We are working three quarries in this area, all of which are producing bone that seems to be appropriate for what I hope to do this summer, and which will make our mobile lab very important. The crew uncovered some beautiful bones in one of the quarries, including this very nice hadrosaur femur.
Hadrosaur braincase, with delicate bony ‘arms’ reaching up out of the sand.
Jack and I, examining the work of our students. This is the fun part!
It is a nice sample, and so I decide to do what makes most dinosaur loves turn pale….I believe that in order to better understand these critters, it sometimes requires that we destroy part of the samples. So after taking lots of pictures, careful measurements, and other documentation, I whack into it with my rock hammer. I took samples of the sediment too, as a control if we find biomolecules or tissues, but it is really clear that the bone is exceptionally well preserved. I collected bone wearing these beautiful purple gloves, and wrapped it tightly in tinfoil to keep light out (UV damages molecules) and then placed it into a jar with silica gel crystals. That will draw out all moisture, and prevent any damage, until we can get it to the lab for analyses. The bone will then be jacketed, and we will sample it again periodically to track degradation.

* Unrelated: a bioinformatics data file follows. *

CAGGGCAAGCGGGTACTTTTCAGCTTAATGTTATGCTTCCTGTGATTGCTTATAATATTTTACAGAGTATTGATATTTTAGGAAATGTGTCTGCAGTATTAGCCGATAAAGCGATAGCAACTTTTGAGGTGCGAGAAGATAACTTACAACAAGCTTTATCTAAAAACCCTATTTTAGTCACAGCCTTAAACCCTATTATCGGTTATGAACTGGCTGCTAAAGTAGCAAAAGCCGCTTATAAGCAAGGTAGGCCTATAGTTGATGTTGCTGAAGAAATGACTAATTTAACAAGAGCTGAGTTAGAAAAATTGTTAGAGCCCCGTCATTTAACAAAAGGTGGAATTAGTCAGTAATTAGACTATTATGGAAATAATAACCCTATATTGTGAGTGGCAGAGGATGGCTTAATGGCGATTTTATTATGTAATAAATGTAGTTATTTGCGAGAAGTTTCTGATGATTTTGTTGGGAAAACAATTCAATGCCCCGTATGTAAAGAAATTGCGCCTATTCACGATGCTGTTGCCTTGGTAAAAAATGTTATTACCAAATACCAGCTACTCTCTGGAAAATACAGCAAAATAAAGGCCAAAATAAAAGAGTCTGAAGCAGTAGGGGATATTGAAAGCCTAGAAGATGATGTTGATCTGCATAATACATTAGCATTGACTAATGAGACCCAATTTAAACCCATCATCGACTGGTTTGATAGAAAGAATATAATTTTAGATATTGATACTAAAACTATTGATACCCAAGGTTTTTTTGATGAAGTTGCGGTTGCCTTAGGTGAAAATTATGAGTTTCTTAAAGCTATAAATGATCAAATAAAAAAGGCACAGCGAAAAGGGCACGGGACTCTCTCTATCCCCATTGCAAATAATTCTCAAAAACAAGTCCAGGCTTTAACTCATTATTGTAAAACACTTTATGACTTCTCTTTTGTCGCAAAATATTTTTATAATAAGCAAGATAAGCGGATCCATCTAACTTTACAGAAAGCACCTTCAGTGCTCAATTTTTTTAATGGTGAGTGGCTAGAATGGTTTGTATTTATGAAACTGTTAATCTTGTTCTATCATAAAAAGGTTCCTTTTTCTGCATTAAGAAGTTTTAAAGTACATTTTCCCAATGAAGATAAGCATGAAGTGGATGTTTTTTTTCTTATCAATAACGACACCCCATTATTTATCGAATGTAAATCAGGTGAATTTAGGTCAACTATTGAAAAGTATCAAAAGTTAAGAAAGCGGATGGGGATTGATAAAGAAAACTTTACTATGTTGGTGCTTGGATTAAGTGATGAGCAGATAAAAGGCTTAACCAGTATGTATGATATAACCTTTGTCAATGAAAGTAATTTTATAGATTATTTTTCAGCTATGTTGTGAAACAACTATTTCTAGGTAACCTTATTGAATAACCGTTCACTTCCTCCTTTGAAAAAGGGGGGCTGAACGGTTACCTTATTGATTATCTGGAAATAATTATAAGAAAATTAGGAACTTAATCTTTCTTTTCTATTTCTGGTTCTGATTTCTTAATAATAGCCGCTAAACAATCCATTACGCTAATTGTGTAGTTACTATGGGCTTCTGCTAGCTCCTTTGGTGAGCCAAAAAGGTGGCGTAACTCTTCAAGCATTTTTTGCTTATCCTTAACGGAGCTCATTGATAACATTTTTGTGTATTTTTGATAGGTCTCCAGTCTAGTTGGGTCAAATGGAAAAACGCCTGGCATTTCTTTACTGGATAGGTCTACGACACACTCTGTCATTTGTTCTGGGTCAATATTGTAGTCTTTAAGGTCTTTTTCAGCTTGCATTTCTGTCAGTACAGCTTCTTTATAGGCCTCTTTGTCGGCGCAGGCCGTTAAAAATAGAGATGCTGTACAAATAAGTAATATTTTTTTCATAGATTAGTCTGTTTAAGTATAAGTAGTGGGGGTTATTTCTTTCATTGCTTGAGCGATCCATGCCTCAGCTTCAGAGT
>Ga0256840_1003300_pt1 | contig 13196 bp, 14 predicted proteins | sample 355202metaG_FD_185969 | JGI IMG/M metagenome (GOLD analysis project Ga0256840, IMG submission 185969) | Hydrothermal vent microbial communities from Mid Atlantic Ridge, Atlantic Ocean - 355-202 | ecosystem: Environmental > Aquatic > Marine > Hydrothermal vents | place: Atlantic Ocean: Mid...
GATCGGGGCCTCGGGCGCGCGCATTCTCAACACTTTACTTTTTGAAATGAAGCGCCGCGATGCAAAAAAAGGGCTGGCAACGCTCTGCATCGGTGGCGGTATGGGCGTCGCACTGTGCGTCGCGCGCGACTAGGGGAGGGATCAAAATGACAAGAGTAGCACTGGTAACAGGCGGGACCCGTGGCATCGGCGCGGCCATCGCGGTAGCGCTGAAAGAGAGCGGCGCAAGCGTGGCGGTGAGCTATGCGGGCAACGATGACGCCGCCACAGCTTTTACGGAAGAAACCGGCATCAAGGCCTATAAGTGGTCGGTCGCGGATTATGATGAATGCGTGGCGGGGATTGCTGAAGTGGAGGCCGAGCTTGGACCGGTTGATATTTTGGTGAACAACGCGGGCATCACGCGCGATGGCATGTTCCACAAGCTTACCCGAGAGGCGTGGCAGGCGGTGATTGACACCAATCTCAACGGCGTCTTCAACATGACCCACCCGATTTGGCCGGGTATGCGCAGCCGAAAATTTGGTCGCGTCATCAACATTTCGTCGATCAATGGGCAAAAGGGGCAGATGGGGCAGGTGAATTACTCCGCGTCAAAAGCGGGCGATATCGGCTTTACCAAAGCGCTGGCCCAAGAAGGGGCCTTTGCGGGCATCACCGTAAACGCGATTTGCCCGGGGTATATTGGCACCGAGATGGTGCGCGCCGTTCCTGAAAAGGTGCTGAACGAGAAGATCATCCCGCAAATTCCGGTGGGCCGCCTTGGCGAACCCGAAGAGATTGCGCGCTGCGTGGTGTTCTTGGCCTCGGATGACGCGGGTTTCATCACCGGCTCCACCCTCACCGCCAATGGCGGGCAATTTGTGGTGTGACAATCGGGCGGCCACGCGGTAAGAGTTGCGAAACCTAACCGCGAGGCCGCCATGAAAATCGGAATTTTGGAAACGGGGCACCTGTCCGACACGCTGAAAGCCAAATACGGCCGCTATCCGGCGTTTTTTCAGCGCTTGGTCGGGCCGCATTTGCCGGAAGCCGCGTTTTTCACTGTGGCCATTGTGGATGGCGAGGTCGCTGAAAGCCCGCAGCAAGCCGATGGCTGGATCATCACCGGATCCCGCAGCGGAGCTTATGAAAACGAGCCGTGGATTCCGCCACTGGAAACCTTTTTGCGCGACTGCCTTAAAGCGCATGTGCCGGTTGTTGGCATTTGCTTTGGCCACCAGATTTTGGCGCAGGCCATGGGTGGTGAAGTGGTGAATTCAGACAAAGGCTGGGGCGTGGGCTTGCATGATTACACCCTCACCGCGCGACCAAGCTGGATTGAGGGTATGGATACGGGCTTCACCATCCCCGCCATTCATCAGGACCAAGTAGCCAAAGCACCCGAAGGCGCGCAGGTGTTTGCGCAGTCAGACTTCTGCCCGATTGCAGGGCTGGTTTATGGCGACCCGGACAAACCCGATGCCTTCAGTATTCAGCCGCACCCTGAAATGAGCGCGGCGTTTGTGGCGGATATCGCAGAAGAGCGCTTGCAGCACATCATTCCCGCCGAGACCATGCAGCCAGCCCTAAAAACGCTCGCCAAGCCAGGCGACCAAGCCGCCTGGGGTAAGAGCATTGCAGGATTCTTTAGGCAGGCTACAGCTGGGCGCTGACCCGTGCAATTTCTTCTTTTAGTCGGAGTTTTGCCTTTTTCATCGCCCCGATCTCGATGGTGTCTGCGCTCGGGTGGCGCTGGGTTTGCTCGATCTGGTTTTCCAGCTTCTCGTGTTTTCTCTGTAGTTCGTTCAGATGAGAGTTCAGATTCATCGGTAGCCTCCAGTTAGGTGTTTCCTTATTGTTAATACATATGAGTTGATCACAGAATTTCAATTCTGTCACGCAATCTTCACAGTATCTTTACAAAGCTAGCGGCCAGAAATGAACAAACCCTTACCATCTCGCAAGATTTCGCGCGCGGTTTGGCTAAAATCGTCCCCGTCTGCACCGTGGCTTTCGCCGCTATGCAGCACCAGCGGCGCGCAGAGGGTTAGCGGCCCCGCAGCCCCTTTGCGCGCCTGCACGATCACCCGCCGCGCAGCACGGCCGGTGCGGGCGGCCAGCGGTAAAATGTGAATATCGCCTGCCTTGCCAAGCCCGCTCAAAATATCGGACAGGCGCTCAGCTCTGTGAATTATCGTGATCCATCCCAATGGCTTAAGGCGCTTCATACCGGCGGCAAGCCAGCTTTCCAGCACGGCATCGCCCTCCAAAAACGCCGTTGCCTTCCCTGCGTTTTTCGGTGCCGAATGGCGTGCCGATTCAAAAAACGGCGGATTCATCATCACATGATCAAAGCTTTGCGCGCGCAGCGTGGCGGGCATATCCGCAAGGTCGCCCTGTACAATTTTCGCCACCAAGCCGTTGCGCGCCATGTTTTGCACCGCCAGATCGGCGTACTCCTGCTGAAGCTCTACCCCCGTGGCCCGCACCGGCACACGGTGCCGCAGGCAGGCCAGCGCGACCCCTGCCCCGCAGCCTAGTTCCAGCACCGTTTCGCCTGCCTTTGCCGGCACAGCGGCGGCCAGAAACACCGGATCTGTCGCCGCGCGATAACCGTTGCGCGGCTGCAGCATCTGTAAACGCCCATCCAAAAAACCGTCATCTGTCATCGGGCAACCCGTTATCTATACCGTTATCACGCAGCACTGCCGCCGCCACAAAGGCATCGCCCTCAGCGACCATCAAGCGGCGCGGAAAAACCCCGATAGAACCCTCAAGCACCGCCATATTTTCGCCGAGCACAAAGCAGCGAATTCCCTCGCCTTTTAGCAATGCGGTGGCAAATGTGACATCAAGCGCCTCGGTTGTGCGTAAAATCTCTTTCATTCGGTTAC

Next, we went to check out the quarry where my student Liz will be collecting data for her dissertation. She and her crew have a job ahead of them, as they will be cutting into a 40 foot cliff, taking it down to the bone layer.
Hadrosaur femur uncovered from the sandstone...
Looking down from the top to the bone layer. All of this will have to be removed to get at our study specimens!
The Museum had previously worked this quarry, which has bones from many different hadrosaurs. It represents a flooding event, probably when, like caribou, these herds of dinosaurs attempted to cross at high water, and drowned.
Some of the bones came to rest against a gigantic tree trunk, which ran through the middle of the quarry. Although the majority of the tree was collected years ago, there remains enough of it still in the sediments to make another good control for Liz’s dissertation.
So, Liz removes what we can get to without a change in permits, and, wearing gloves, cleans and collects the bone for her study.
The sand is like butter. This type of deposit is every paleontologist's dream, because the material is so easy to prepare. As I mentioned, the bone is beautiful, undistorted, and easy to work with. So even though they must remove almost 40 feet of overburden, it will clearly be worth it in the end.